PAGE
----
When the entire length is complete the alternate flaps are printed. If everything has been done correctly in the matter of registeration, the overall design on the cloth will appear continuous without evidence of breaks or unmatched connections. The heat makes the colour dry fast, it is not necessary to wait with the filling in of the alternate gaps untie the end of the line has been reached. The gaps are filled by another screen, either applying the same or the next colour in a multi-coloured design. After printing is completed in all colours the cloth is untacked and put through a finishing process. Most colours require an additional steaming process to set the colour permanently on the cloth. The cloth is then put through a continuous washer, travelling through several tubs, the first of which contains a soap solution the other merely containing plain water for rinsing. The material passes through a hot box for drying. It is again framed back to its original width then run through a calendering press for further softening and ironing. If discharge colours are used the material goes through the same process except for that it is given a 4 minute steaming process to develop the colour before it goes to the steam fastening process. Some special colours are developed by an acid fume system and are given the same treatment as application colours. The acid fumes bring out the latent chroma of the colours. All commercially prepared textile colours can be used for all textile-printing jobs.
Very long Banners
Normally, perfect registration of colours is not expected in such jobs. Also, owing to their odd size, banners are generally printed in sections. First prepare a printing plan based on the size of your printing table, your frame size and the dimensions of the matter to be printed. While printing in sections, take care not to print half a letter or a part of the design in one section, leaving the remaining part to be printed in the next section. Prepare sufficient stencils in convenient sizes. and keep as many frames ready with stencils stuck on them.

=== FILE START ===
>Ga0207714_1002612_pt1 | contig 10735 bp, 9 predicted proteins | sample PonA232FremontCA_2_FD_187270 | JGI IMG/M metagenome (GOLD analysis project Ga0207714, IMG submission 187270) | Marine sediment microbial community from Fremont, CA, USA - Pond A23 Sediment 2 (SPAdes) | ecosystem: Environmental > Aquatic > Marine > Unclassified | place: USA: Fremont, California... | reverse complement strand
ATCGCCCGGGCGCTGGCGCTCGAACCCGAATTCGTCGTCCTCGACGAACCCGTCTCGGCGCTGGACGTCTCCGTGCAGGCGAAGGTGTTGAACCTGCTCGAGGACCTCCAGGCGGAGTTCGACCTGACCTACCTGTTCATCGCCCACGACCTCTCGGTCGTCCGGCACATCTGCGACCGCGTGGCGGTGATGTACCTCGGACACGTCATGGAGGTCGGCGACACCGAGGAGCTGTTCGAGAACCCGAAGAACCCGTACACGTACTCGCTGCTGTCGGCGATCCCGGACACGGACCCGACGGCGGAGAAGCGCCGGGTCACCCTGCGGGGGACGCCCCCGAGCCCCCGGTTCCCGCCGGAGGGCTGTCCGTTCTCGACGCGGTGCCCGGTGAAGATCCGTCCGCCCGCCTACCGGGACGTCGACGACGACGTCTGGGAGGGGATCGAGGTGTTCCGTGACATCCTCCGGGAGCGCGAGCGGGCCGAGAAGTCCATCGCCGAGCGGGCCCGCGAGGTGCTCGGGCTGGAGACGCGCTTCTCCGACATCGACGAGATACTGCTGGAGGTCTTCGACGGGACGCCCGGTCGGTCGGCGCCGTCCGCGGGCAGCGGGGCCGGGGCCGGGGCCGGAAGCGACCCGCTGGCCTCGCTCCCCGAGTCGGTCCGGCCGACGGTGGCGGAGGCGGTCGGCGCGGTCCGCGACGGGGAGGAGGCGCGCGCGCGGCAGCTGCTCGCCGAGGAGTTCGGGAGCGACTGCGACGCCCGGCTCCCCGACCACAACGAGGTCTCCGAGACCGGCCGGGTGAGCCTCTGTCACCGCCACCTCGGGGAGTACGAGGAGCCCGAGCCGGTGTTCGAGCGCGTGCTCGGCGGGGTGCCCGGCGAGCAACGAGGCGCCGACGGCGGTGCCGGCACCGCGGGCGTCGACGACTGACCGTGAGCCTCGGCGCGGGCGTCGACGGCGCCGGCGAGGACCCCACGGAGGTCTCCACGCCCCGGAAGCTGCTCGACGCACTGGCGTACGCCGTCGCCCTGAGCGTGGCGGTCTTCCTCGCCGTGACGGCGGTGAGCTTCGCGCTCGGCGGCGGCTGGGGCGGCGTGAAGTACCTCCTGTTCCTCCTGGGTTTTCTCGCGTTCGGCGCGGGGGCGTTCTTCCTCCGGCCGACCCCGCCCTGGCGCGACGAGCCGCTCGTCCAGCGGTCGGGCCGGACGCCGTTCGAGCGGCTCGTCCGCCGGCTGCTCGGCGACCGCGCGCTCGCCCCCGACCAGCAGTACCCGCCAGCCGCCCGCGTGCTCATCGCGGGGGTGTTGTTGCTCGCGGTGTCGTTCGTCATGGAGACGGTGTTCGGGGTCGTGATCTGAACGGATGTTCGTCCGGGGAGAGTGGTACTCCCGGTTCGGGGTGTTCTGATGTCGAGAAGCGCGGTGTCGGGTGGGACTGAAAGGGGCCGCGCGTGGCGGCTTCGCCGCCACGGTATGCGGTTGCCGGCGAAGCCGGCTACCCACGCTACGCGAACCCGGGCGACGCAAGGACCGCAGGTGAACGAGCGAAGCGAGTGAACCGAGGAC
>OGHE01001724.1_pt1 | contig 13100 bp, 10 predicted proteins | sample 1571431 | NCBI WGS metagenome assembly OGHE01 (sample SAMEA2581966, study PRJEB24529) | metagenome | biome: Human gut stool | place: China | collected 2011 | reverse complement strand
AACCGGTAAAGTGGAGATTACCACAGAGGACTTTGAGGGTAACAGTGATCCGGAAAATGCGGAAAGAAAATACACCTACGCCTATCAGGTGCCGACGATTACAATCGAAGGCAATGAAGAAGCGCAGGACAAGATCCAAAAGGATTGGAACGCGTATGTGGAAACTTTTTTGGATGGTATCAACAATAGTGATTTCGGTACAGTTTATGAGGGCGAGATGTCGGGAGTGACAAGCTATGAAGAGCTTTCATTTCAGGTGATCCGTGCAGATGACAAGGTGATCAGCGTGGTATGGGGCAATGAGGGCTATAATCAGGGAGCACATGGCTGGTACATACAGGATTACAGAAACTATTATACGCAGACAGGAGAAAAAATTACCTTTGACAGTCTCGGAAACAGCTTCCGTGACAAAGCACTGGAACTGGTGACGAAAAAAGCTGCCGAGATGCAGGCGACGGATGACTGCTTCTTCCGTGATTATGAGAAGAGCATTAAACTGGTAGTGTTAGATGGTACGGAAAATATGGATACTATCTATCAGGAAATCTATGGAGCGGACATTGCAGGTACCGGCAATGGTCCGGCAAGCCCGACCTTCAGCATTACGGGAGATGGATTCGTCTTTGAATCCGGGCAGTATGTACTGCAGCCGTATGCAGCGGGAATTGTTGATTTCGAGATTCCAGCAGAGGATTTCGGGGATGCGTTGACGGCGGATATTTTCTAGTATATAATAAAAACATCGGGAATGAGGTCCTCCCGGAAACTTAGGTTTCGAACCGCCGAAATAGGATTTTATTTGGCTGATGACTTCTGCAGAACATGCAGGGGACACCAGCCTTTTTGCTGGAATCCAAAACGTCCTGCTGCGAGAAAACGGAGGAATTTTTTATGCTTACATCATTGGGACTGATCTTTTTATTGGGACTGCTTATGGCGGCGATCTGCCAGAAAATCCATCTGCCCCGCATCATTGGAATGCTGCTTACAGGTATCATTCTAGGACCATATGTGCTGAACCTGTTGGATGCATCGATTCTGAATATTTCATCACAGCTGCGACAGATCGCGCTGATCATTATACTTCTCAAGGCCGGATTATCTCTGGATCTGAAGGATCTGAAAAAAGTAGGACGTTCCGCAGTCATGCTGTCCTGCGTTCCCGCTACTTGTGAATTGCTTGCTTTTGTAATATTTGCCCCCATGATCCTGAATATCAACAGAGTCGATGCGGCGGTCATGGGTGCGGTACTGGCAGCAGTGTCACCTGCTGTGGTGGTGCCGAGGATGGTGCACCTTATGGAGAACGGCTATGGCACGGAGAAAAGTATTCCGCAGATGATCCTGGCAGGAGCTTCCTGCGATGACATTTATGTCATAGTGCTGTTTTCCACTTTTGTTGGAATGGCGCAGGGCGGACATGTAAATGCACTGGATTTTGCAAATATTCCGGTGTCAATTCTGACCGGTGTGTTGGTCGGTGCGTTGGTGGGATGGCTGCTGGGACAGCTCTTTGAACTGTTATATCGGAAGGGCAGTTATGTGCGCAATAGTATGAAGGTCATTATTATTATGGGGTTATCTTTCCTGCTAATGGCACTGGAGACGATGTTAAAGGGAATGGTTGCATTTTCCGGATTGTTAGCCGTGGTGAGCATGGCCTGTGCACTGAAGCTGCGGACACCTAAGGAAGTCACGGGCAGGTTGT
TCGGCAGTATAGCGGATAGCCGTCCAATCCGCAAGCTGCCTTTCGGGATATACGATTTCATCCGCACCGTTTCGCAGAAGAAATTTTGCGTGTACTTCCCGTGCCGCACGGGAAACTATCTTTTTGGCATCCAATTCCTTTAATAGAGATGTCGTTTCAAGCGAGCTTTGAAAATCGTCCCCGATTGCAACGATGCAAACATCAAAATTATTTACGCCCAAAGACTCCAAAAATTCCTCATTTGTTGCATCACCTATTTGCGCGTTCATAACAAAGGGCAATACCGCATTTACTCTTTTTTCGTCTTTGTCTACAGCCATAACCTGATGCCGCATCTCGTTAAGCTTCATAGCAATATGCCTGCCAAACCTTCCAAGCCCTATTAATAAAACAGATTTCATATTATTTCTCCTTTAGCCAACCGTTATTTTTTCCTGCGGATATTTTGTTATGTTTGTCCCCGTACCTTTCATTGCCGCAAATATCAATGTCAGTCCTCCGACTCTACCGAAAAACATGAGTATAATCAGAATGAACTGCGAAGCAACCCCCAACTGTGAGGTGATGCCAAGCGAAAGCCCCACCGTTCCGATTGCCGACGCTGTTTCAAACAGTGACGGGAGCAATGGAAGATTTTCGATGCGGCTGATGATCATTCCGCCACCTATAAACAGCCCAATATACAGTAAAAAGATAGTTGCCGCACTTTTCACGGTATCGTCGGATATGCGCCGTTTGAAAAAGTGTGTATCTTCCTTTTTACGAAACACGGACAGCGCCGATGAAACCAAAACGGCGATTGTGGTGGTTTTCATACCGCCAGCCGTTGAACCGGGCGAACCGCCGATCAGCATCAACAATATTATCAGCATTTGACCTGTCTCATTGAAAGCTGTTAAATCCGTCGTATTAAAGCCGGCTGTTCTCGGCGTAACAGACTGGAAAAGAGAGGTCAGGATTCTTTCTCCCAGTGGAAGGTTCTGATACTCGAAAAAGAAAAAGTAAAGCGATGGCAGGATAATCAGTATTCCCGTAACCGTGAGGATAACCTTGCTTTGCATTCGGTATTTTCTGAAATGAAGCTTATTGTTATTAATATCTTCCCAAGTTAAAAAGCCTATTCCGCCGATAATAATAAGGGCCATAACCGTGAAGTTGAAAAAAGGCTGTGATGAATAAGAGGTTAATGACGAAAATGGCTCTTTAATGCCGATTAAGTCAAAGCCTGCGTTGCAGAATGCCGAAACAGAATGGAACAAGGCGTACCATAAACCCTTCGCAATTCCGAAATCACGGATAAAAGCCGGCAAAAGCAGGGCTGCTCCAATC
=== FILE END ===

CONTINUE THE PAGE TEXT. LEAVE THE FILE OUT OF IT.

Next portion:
For example, you would need four stencils and four frames, and you may have to divide the lettering in three section that you do not print half a letter in one section and leave the other half to be printed in the next section.
Printing of very long banner
It is advisable to get every banner starched and well ironed, so that folds and wrinkles may not hamper or obstruct the printing.
Also, while printing such long banners, it may be convenient to spread the banner on the table and print section by section. Drawing pins may be used to hold the cloth securely in position.
Various section of long banner
For speedier work, two colours can be printed at a time. Two persons can work simultaneously on a section with their squeegees dipped in two different colour inks. If both colours are reasonably apart from one another, simultaneous two-colour printing is possible not only in the case of banners as described above, but also in printing other things of smaller dimensions.